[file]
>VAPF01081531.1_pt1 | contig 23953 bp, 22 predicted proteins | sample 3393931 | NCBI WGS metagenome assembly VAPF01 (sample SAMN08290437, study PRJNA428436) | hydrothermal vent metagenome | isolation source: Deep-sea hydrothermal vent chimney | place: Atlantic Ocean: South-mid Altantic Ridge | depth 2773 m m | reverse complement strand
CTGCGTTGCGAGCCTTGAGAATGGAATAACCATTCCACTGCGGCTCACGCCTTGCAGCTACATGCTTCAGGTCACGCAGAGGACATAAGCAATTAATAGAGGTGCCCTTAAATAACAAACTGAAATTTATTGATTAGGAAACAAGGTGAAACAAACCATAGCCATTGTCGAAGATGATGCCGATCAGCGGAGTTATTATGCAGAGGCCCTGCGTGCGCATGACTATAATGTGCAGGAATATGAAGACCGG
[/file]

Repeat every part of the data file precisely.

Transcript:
>VAPF01081531.1_pt1 | contig 23953 bp, 22 predicted proteins | sample 3393931 | NCBI WGS metagenome assembly VAPF01 (sample SAMN08290437, study PRJNA428436) | hydrothermal vent metagenome | isolation source: Deep-sea hydrothermal vent chimney | place: Atlantic Ocean: South-mid Altantic Ridge | depth 2773 m m | reverse complement strand
CTGCGTTGCGAGCCTTGAGAATGGAATAACCATTCCACTGCGGCTCACGCCTTGCAGCTACATGCTTCAGGTCACGCAGAGGACATAAGCAATTAATAGAGGTGCCCTTAAATAACAAACTGAAATTTATTGATTAGGAAACAAGGTGAAACAAACCATAGCCATTGTCGAAGATGATGCCGATCAGCGGAGTTATTATGCAGAGGCCCTGCGTGCGCATGACTATAATGTGCAGGAATATGAAGACCGG